The other day, in a personal discussion, a well-respected ideologue of Rashtriya Swayamsevak Sangh (RSS) told me about his concerns of the consecutive actuality of ‘shrinking space’ in India for the debate by common individuals. I was astonished to hear him say, “Bhai Sa’ab, governments will come and go and politicians of every shade will always try to paint their constituencies with the colour they like, but the real danger to the democracy will never emerge from the activities of one individual ruler of any particular political party, it will arrive with rapidly diminishing physical and mental space for deliberations on real issues. Therefore, we all, every political and social outfit of any constitutional shade, must fight against any efforts by any government to support such policies as a result of which this space is shrinking.” Also Read – A special kind of bondConditioning of my mind propelled me to microscopically look for butterflies in his statement, but ultimately, I found his apprehensions honest. He felt that after liberalisation, the space for public debate is falling off quickly, not because of the governments heavily influenced by this or that ideology, but because of the reason that capitalist market forces want a world where public discourse is totally absent, where there is no scope for any argument and where no ambit is available for commoners’ views. As a result of this, most of our debating haunts have lost somewhere in the process of making a new India. Also Read – Insider threat managementI recall my school days when long internecine discussions on social issues and local problems were a daily affair at the village meeting place—Choupal. I recall my university days when college corridors and hostel canteens were full of fierce debates on socio-political topics in my town. I also recall my introductory days in Bombay and New Delhi when from office canteen to art galleries, from nearby dhabas of Bahadur Shah Zafar Marg to Coffee House at Mohan Singh Place, from Mandi House to the campuses of Jawaharlal Nehru University and Delhi University and from trade union offices to the Press Club of India, there were various evening stands where everyone was free to assert his/her viewpoint, no matter in what ideology s/he believed in. Things have entirely changed in the past two decades. Our coffee houses where on an affordable cup of coffee and a plate of sambhar-vada one could have taken a world tour of current affairs for hours have been swallowed by unaffordable CCDs located in celebrity markets and malls where commoners find themselves misfit. Our vibrant tea stalls, where on ‘two into three’ or ‘one into two’ cut chai, one was free to give his opinion on from Washington to Moscow and Beijing to Jerusalem have disappeared to give space to green tea clubs. Our dhabas where sitting on a charpai and having the satisfying daal-roti-lassi, everyone from truck drivers to scholars felt empowered to discuss the follies of a prime minister to the tricks of exploiting common people by Tata-Birla-Ambanis have gone with the wind of modernisation and converted themselves into roadside ‘resorts’. McDonaldisation and PizzaHutaisation have gulped most of the urban and semi-urban head-rooms that were accessible for healthy debating. Consumers of new market corners have different topics to be discussed—girlfriends and boyfriends, bikes and cars, mobiles and gadgets, night bars and foreign vacations. Most of them are far from the originals and have no interest in the fundamental national and global issues. Their fairy determination for contributing to social causes is confined to FaceBook posts, WhatsApp chats, Instagram photos and TikTok videos. Netflix is their world. Unproductive late-night phone conversation discussing useless thesis is their life. Their total revolution is limited to the transient pleasure of candle marches. Seminars and round tables are held in gated institutions, think tank premises and centres where no entry pass is available for insignificant civilians. Participants there make every attempt to terrorise others present in the conference room with the bullets of their intellectual tone, vocabulary and quotes. This has become a more nuanced and convenient way of only talking about the problems of exclusion and repression faced by political, social and civil rights movements and practically doing nothing more than to publish a paper. Academicians and scholars have failed to realise how directly harmful is the absence of any contemporary discourse. The size of massively de-politicised civil society is increasing with an alarming rate, not only in India but everywhere in the world. The freedom of association, assembly and expression mostly remains on papers now. Where are the physical fields which can promote the harvest of alternative consideration? Where is the support base against intersecting dynamics that limit an individual or collective ability to organise around pertinent matters? ‘Shrinking space’ is a part of a wider struggle. Neo-liberalism is sparing no stone unturned to marketise the state. It wants to hollow-out the democracy. It desires to reduce opposition by redefining the established contours. It is hell-bent on installing a new mode of governance where civil society has to negotiate both with the state and private corporations. Gatekeepers of mainstream political spaces are playing the role of conduits of neo-riches in this game. The failure of Indian civil society, worker’s unions and individual activists have paved the way for the demonisation of causes that address the nerve of any established power. It is because of the liberal elites that common people are bearing the brunt of a new authoritarianism. I agree with my RSS ideologue friend that the problem of ‘shrinking space’ cannot be solved merely by lip-service. We need a better response from all the concerned corners to tackle this question. We need to first define the problem in a perspective where the politics of clampdown and its relationship to neo-liberalism trying to gain control on everything. We need to rediscover genuine solidarity that resurrects the proposition that injustice anywhere is a threat to justice everywhere. Why can’t we create a chain of ‘Chaai Choupals’ across the nation to provide a highly modest platform to commoners to routinely discuss and debate the real issues? Why can’t our union and state governments, corporate-owned think tanks and NGOs support such move to free the flow of expression from the clutches of gated communities? Why can’t this be done with the help of extensive crowd-funding? Why can’t there be a national framework for people’s participation in shaping their country? Why can’t we formulate a national civic charter that serves as a reference point for people claiming their civic and political rights? If we commit ourselves to fight for local, national, regional and global issues, we must have a pan-Indian network of civic participation. Everything cannot be left to the whims of a few individuals comfortably sitting in the ruling dispensation of the time. It is high time that we properly address the long-lamented paradox of ‘closing space’. (The author is Editor & CEO of News Views India and a national office bearer of the Congress party. The views expressed are strictly personal)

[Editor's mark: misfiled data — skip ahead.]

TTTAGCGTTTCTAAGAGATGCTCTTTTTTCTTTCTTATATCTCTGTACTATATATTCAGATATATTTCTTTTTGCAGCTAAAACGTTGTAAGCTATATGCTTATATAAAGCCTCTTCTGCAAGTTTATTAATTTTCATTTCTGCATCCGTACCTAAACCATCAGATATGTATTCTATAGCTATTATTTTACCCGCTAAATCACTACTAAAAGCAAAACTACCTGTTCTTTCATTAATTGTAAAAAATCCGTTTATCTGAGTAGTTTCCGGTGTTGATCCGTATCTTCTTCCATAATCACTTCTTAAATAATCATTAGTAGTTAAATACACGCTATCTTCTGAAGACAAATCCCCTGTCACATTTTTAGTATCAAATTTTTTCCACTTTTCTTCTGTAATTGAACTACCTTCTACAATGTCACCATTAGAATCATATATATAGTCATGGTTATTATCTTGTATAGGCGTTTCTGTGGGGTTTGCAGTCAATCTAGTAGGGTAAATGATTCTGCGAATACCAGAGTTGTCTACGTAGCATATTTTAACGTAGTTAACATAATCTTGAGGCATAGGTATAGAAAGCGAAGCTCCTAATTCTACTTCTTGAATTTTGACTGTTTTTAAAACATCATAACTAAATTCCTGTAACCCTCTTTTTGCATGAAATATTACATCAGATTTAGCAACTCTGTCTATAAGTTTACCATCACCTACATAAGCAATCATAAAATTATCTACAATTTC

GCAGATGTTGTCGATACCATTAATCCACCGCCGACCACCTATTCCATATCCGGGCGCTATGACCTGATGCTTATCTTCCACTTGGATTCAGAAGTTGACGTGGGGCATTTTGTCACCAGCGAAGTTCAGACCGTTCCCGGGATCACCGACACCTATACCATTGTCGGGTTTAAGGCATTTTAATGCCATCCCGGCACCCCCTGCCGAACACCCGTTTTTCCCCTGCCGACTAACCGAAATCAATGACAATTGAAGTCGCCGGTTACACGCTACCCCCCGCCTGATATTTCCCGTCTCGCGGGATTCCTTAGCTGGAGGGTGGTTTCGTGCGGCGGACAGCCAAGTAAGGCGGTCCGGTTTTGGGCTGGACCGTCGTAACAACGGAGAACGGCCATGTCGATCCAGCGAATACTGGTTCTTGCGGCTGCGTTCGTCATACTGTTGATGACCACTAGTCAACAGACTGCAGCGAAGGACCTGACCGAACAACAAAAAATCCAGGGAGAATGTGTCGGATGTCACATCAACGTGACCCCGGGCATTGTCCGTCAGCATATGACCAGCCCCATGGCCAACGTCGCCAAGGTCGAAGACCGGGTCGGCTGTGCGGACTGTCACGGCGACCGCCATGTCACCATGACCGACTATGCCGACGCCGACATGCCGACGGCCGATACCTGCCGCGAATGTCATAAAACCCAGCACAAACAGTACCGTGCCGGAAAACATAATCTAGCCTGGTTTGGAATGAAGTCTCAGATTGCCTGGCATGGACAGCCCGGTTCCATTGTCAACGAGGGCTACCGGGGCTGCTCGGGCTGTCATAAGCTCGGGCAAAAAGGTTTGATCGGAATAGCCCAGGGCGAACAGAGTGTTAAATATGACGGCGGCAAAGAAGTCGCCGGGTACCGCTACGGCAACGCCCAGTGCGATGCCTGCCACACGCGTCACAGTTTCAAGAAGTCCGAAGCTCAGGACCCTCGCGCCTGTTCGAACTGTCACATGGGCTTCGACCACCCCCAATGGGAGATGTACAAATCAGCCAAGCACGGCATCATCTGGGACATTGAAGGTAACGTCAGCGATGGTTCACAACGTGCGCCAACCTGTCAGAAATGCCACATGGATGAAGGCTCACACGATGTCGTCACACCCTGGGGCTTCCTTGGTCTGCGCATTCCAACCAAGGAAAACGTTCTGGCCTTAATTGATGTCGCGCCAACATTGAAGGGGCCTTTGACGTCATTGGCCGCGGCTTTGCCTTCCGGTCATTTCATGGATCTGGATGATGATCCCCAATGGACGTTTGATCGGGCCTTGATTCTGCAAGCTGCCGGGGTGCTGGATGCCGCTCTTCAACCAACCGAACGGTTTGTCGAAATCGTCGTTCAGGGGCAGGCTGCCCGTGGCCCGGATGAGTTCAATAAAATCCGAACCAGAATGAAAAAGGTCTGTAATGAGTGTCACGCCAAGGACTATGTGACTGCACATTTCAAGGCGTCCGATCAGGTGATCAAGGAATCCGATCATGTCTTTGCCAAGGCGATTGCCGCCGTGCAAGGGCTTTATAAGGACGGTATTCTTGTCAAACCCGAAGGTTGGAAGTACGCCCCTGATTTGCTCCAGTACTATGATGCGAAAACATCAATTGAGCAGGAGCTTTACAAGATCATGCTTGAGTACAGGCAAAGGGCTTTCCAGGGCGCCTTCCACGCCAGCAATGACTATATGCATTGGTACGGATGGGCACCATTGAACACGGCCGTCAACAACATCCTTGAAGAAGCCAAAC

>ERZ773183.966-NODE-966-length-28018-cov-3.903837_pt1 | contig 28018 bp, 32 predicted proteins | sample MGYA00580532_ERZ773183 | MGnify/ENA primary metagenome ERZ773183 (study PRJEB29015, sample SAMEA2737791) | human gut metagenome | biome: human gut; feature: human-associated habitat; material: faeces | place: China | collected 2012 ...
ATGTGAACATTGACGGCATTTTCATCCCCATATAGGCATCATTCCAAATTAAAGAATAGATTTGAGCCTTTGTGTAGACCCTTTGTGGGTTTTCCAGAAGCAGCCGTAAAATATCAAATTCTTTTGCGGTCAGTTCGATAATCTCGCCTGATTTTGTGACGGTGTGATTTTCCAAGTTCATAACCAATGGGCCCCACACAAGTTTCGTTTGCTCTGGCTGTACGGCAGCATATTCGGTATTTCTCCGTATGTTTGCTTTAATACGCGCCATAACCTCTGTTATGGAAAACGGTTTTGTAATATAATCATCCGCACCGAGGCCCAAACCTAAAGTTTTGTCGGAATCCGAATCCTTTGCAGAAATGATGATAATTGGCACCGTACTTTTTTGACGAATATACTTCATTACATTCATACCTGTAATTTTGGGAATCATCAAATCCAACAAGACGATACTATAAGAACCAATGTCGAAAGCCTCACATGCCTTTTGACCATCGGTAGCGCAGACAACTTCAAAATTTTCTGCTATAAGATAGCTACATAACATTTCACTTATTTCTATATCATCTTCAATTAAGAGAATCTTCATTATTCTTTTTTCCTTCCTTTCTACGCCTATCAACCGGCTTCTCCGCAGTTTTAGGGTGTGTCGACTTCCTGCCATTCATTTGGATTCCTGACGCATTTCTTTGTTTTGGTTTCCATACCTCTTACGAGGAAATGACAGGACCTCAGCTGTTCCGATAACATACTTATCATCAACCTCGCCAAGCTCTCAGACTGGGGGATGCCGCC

Andy Samberg and Sandra Oh (Paul Drinkwater/NBCUniversal via Getty Images) Advertisement With that in mind, here were some of the show’s funniest moments.1. Andy Samberg and Sandra Oh “Roast” Celebsvia GIPHYThe amicable actors aren’t known for being sharp-tongued, but they didn’t stop that from letting them bring some serious burns for the Globe attendees!Among them:Spike Lee: “Well if it isn’t Spike Lee, Mr. Do the Right Thing. Well, I’ll tell you who does the right thing,” said Samberg. “You, as a director. Lifetime fan, can’t wait to see what you do next. Bam!”Jeff Bridges: “Hey Jeff! I wish you were my dad!” Samberg exclaimed.Lady Gaga: “It just proves, and I’m just coming up with this now, that there can be 100 people in the room and 99 don’t believe in you, and you just need one who does, and that was Bradley Cooper,” Oh claimed, teasing Gaga for the interview story she’s told several times while promoting A Star Is Born. Samberg added, “I couldn’t agree with you more. I was just thinking, totally off the cuff, there could be 100 people and you just need one who does, and that, quite frankly, was Bradley Cooper.”Alright… they actually got Gaga pretty good. Login/Register With: Advertisement LEAVE A REPLY Cancel replyLog in to leave a comment Facebook That’s a wrap!Andy Samberg and Sandra Oh proved the perfect pairing to host Sunday night’s Golden Globe Awards in Los Angeles, showing just the right amount of charisma and charm to keep Hollywood’s booziest awards show running smoothly. And while the ceremony was in no shortage of emotional high points, the duo did provide just the right atmosphere for there to be quite a few laughs.It wasn’t all on the hosts, either. From Amy Poehler and Maya Rudolph to Olivia Colman and Jeff Bridges, there was plenty of comedy to go around. And sure, the Golden Globes are supposed to be about recognizing the best and brightest in movies and television, watching teary-eyed speeches and seeing some show-stopping fashion, but it really, really helps if it’s funny, too. Advertisement Twitter